There is a lot of crossover in the sport. I started wakeboarding in about '96 and through that wakeboarding association I've sort of gotten into motocross personally myself. Myself and my son race and so we see the crossover. In most cases, a lot of these motocross families are families looking to do something with their kids, which is the same appeal that watersports has. We believe that we both get a lot of exposure on the website with Clear Channel and also at the events. The dealers even get to go in and set up a booth, so you've got more like 70,000 or so people every weekend walking around in the pits looking at our products and we're the only boat in town.

WW: Out of all your boats, which one is your best seller and why?
JD: It's the X-Star purely based on units. I just think there is nothing else like it. It's a great boat, great size. 22 Feet is just about the right size. It holds a lot of people and is comfortable. That boat was built purely for the wakeboard wake. We didn't compromise anything on the wake. We gave up a little top end speed with it for other boats that size and that's only because we didn't want to interfere with the wake at all.

Some other ones that do well are the X-30, a big boat, just redesigned it for this year. It's just now hitting boat shows and it's even a little bit bigger. It's roughly the same dimension, but they were able to go in and pick up a little more interior space and some new styling on it as well.

And then the X-2 remains a strong favorite. We talked earlier about the price point boats and our X-2 is very competitive in pricing with most of those price point boats. It's a little bit more, but the quality construction and all makes it a better value. So that's another reason why that boat is so strong for us.

WW: The X-2, of course, is what used to be called the X-Star?
JD: Correct.

WW: When will a new version of the X-2 be coming out?
JD: Pretty soon. We've been working on a new version to replace that and it will be within the next couple model years.

WW: It seems like no matter what factory ballast is available on a boat, serious boarders will always want to add more. Is there a limit to how much boat manufacturers can make available? Is there some kind of liability issue there?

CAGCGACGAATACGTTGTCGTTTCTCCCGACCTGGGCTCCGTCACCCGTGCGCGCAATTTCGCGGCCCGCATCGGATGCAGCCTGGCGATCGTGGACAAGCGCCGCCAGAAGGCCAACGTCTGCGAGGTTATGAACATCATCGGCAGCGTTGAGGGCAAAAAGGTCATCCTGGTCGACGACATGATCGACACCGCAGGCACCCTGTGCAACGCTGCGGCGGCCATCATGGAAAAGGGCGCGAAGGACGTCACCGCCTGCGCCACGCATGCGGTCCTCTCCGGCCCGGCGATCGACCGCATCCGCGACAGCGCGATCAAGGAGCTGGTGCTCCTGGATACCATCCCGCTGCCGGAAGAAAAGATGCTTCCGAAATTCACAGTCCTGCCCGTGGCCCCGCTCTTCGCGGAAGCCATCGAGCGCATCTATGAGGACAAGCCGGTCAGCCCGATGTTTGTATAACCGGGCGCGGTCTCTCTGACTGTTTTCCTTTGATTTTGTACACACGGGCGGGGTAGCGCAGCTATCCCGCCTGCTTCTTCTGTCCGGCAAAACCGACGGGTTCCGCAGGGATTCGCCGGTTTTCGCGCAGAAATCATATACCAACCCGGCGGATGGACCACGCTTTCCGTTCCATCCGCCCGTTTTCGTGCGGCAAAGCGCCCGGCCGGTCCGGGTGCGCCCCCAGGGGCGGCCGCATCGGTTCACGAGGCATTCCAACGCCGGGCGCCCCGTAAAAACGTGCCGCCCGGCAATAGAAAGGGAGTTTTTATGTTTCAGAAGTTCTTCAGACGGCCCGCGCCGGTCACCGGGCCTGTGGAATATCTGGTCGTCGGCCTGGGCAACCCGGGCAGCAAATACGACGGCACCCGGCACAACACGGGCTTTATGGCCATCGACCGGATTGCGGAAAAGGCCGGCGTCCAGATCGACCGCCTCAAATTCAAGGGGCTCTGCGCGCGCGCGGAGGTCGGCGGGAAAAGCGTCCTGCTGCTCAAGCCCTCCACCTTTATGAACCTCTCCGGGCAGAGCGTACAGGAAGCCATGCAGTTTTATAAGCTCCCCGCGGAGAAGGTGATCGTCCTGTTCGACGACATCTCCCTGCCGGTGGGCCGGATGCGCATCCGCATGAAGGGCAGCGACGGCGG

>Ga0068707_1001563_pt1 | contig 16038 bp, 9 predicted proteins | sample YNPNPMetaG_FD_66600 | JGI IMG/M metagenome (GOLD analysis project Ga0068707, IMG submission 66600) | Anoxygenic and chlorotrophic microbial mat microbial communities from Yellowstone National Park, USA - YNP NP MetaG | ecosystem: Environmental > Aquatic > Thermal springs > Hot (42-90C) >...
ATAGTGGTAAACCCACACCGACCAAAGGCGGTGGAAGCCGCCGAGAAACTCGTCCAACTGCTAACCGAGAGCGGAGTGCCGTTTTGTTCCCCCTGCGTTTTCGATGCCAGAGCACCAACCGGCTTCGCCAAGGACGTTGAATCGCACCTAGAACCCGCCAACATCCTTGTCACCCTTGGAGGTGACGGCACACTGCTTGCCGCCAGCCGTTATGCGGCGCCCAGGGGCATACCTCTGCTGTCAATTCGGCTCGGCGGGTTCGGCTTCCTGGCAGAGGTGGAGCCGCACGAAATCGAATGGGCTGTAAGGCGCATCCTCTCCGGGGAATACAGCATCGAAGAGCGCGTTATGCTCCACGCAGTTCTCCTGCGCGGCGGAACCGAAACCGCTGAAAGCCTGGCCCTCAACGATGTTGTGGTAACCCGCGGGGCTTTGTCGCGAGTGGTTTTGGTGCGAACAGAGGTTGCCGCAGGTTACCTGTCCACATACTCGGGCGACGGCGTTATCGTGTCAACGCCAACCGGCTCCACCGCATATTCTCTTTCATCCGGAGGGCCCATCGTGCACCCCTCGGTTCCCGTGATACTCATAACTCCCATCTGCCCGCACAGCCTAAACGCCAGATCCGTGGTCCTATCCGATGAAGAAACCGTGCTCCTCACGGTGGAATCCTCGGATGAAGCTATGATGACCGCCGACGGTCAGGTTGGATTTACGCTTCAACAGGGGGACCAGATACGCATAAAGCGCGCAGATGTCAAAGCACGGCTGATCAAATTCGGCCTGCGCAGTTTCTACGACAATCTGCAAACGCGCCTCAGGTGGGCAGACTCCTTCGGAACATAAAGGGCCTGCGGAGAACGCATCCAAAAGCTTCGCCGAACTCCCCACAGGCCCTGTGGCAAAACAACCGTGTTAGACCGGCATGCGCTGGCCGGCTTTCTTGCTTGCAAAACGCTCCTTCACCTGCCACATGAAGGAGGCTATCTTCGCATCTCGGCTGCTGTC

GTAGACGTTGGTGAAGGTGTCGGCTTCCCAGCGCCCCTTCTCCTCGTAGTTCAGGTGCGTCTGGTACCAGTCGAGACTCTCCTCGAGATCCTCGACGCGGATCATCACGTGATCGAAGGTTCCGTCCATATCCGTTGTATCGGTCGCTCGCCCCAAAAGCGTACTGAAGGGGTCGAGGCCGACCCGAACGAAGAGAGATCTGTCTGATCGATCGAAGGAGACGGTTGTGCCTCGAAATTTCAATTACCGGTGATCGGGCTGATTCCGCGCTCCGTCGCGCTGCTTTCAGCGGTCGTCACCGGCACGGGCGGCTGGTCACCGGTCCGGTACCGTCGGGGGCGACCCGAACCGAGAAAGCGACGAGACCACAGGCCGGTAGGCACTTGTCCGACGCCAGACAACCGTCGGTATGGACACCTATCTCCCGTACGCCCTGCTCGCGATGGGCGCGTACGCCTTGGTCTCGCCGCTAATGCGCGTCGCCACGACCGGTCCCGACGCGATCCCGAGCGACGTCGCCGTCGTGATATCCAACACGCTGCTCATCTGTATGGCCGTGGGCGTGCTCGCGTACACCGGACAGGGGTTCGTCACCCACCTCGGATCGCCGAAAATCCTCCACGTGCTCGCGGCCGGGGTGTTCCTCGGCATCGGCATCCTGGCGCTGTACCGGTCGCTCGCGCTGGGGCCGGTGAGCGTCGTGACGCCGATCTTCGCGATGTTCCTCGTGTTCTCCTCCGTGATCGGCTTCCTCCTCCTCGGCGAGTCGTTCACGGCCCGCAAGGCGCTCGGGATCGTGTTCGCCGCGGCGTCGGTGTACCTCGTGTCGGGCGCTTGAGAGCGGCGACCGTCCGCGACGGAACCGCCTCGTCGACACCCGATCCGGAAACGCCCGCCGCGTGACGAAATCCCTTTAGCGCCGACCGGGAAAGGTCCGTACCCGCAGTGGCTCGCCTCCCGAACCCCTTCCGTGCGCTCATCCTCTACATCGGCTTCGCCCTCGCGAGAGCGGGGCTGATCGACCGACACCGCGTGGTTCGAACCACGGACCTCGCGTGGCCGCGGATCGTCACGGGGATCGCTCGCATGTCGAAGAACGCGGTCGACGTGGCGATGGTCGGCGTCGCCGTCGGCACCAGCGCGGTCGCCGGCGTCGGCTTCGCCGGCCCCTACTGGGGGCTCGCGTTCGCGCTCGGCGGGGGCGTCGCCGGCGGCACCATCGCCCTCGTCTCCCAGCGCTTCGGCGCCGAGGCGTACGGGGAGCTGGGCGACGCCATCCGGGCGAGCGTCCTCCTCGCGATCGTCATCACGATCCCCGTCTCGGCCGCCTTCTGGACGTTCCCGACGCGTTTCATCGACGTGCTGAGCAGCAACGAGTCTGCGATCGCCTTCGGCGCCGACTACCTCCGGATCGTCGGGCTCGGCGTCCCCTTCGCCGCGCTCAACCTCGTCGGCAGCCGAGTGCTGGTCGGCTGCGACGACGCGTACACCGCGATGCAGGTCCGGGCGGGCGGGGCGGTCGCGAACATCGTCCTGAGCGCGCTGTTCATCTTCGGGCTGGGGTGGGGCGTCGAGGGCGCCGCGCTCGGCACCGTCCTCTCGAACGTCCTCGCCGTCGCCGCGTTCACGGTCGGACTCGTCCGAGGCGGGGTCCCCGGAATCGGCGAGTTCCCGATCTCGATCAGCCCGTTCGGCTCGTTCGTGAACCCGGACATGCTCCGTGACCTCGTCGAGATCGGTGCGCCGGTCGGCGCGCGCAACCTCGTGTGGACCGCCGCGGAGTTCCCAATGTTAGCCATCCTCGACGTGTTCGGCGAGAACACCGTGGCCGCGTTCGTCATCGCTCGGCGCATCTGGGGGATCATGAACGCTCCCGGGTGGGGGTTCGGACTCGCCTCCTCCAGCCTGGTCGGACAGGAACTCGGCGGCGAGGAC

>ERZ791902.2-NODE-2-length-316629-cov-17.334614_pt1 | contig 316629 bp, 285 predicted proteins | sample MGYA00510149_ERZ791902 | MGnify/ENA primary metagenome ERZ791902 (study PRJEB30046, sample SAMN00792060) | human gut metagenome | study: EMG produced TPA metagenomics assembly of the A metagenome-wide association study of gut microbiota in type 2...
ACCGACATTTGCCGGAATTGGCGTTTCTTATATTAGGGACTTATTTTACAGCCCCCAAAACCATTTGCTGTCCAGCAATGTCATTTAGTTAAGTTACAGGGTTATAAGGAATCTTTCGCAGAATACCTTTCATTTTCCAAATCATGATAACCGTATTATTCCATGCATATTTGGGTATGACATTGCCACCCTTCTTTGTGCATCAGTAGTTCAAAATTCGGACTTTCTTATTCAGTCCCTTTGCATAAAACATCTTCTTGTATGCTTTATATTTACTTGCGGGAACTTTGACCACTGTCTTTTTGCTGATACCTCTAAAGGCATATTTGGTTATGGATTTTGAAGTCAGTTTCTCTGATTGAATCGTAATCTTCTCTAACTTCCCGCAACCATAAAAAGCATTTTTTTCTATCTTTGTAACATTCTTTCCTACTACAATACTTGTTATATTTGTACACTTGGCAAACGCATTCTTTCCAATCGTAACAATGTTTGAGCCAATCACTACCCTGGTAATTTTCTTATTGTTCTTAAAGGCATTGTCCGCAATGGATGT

JD: Yeah, there is. We make sure that we're very open with the Coast Guard as to how our boats are used. We make sure we design to their recommended levels, especially with the X-Star. That X-Star unweighted is more wake than a lot of boats fully weighted, so we continue to seek ways to create greater wakes without weighting the boat.

WW: Okay, tell us the next big thing we'll see from MasterCraft?
JD: (Laughs) I can't tell ya, but rest assured it will be something big. Some good examples from this year, not only have we led the way in styling, but the technology this year with our digital throttle system, I think that is a critical step towards this whole integrated smart boat concept.

WW: What is a digital throttle?
JD: Well, all airplanes and nearly all cars have it now. The throttle speaks to the engine with set frequency signals, so it's an immediate response, very smooth response. They're not linked together by a clumsy cable as in the past. With that in our upgraded engines, you'll get free wakeboard cruise control by having the digital throttle system upgrade. It's something I think is really nice.

WW: Is it available on all models?
JD: It's available on all of our multi-port, MCX engines.

WW: Is there anything else you'd like to tell our readers?
JD: I would like to thank them for their support. It's interesting. We're the biggest company by far in terms of dollar volume and there's always rumors about MasterCraft out there. That's just what you get when you lead. You're going to get a lot of those and I would invite readers, anytime threads or rumors pop up, that they would ask us directly. I've looked through the site over the years just to see what people are talking about and it's amazing some of the rumors that get started and how off base they are.

The reality is, this company is run by the management team and is very involved with our employees. We have a great time at what we do. We're one of the very few companies, the only one this size, where the management team is out boarding. When we are done building boats and running the company, we head out to the water. We're right on a lake. I live around the corner on the lake. I can go to work in my boat; jump in my X-Star and go to work. I come home and pull my kids and my kids pull me. We live the lifestyle and I think that's important to understand the market and to be able to drive the market.

Some of the other companies are more concerned about playing with their Harley Davidsons and whatever else and that's fine if you run a motorcycle company, but we believe we ought to be out on the water. So we get wet during the season four to six times a week. It's called the lunch club. We have a cafeteria here so we slide out and a couple three of us each get a set in and be back up here for lunch and right back to running the business. It's certainly a blessing that we're able to get out and do that, which is why we love our jobs so much. I think it's rare to find companies that live their business.